Trichet in swan song plea for collective action
EUROPEAN Central Bank President Jean Claude Trichet yesterday used his last appearance before the European Parliament to passionately call on politicians to accept their "collective responsibility" for the destiny of the eurozone and the EU.
The call follows months of protestations from the ECB about expectations it should solve all the eurozone's problems by embarking on fresh schemes like buying the debt of struggling countries.
Addressing the parliament in Brussels, Mr Trichet made a final attempt to impress on politicians the unique role their own institution has to play in shaping the future of the EU and the common currency.
The ECB president wants a new executive branch to oversee Europe's economy to act as a "European finance ministry" that would be responsible for "strong economic and fiscal surveillance and governance . . . and for handling the financial sector".
"Such a strengthening of the EU executive will not be possible without one absolutely necessary condition: democratic legitimacy," Mr Trichet said. "This parliament is the only institution that can ensure this for Europe as a whole."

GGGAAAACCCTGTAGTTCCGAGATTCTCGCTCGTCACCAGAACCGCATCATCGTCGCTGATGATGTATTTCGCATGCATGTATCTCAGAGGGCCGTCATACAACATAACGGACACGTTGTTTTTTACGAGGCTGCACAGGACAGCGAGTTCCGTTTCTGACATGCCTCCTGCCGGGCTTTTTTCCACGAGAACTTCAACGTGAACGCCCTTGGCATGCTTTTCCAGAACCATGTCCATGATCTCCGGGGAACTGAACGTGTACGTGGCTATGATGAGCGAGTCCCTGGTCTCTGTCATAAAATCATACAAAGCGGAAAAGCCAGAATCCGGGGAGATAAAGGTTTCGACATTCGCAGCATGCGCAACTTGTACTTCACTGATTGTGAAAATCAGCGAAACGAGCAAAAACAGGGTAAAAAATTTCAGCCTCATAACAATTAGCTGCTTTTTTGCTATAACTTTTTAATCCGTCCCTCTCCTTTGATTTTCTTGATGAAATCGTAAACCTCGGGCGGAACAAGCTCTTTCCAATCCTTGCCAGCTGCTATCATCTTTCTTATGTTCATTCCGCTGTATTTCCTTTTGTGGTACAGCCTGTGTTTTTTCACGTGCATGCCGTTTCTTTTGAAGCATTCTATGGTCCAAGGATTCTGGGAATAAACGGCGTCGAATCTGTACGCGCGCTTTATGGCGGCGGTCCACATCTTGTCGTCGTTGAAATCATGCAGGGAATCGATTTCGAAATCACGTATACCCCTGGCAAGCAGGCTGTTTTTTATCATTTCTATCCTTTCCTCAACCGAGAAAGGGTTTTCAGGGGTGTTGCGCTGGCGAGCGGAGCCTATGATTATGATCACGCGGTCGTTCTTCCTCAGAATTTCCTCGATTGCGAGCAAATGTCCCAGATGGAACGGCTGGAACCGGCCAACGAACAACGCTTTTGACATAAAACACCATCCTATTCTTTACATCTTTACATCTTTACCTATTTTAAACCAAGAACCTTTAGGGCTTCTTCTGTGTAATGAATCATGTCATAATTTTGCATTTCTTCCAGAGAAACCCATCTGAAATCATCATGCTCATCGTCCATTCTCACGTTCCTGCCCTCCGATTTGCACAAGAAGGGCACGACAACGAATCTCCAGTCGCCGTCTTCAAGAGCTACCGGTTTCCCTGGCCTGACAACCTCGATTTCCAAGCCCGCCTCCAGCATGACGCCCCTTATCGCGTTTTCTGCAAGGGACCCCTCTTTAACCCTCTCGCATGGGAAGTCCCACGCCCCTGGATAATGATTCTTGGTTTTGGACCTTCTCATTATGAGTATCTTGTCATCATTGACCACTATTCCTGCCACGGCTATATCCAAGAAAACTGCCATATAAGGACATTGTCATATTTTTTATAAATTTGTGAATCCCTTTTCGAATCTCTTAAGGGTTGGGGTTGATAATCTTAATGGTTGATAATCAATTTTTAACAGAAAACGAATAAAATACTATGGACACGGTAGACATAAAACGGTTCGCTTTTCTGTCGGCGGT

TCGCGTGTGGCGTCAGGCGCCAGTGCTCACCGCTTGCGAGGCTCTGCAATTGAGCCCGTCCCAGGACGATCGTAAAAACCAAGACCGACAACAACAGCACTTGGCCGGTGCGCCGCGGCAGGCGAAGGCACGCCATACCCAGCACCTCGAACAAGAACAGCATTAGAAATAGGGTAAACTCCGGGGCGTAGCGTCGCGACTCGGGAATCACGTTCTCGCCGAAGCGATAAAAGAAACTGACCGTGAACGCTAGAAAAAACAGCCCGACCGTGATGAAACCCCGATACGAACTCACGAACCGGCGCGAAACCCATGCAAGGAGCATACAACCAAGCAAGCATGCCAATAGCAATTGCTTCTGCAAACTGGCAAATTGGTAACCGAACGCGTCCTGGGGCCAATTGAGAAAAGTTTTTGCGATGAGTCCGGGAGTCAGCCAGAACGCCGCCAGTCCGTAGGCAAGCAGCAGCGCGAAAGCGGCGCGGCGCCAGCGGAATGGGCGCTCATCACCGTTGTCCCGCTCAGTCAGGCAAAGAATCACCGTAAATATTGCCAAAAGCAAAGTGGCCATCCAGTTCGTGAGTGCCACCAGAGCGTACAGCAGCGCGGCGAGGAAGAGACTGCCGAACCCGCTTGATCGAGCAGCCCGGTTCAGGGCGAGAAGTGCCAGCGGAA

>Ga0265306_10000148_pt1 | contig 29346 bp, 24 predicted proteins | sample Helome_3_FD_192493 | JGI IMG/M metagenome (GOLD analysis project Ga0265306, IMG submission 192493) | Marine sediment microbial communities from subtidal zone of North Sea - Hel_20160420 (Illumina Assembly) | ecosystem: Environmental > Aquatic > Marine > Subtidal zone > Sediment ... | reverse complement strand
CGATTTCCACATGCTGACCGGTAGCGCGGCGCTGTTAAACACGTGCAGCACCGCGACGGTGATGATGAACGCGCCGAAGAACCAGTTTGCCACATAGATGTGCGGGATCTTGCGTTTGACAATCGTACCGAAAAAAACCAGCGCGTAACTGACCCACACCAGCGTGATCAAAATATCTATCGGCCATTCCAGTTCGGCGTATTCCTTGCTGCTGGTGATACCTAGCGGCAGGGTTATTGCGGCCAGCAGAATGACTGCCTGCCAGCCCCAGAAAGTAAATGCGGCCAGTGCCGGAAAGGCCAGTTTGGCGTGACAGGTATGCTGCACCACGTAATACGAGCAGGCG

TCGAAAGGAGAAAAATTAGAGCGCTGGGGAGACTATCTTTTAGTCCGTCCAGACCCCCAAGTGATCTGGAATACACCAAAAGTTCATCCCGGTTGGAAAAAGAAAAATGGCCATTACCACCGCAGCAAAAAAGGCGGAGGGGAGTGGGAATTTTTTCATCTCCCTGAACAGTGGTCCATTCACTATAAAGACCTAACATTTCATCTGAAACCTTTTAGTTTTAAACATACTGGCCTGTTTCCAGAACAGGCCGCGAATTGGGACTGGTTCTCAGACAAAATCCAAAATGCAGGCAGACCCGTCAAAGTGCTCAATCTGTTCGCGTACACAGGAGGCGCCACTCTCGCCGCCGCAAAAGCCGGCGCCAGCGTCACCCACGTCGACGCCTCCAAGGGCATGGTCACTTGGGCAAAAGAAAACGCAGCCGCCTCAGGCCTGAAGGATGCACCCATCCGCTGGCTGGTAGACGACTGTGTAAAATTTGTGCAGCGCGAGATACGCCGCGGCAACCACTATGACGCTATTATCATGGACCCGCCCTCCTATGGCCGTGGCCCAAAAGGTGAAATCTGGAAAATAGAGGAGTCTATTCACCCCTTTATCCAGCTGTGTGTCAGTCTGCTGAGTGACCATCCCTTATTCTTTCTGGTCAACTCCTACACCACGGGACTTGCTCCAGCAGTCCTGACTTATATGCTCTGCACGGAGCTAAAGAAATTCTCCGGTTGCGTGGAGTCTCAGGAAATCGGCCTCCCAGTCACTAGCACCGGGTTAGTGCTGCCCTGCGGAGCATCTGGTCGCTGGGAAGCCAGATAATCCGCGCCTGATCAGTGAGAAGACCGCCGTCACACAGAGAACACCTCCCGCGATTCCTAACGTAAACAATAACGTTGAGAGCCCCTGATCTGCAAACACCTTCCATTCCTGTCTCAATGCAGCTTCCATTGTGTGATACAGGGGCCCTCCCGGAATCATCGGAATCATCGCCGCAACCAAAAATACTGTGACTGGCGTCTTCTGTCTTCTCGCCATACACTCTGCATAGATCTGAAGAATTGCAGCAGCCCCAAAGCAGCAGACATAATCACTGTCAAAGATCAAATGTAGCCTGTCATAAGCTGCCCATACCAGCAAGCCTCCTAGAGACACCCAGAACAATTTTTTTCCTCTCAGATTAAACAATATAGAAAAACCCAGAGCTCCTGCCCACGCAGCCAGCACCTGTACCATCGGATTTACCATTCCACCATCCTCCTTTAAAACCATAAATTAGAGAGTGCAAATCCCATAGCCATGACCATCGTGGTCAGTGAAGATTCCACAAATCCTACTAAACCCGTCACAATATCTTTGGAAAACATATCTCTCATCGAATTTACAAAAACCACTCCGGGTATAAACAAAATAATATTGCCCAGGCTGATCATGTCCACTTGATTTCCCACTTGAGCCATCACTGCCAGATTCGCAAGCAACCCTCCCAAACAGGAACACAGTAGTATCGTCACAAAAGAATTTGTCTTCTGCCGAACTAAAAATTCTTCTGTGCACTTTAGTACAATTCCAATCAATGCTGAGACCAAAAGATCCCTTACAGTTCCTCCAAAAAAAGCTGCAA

"Collective responsibility for the destiny" of the EU and the euro and "strong democratic controls by the parliament are two complementary and necessary dimensions," he continued. "The future belongs largely to this Chamber; the future depends very much on this Chamber."
His speech did not directly reference this week's develop-ments in Luxembourg, where Europe's finance ministers accepted that the ECB would not have a lead role in "leveraging" the new EFSF bailout fund.
But Mr Trichet told politicians bluntly: "I am not in favour of bailout funds refinanced by the ECB. There is, I think, some confusion of responsibilities."
The ECB had strenuously resisted efforts to have it take centre stage in the EFSF's evolution by loaning enormous sums of money to the fund.
Despite the storms gathering with the Dexia crisis and the latest Greek setbacks, Mr Trichet stressed all that Europe has achieved in the last 66 years, namely "the unprecedented level of prosperity, peace and stability" provided by the EU and euro.
The outgoing ECB boss, who will give his last interest rates press conference in Berlin tomorrow, also stressed the "constant alertness, resolute action and fierce independence" the bank has shown throughout the crisis.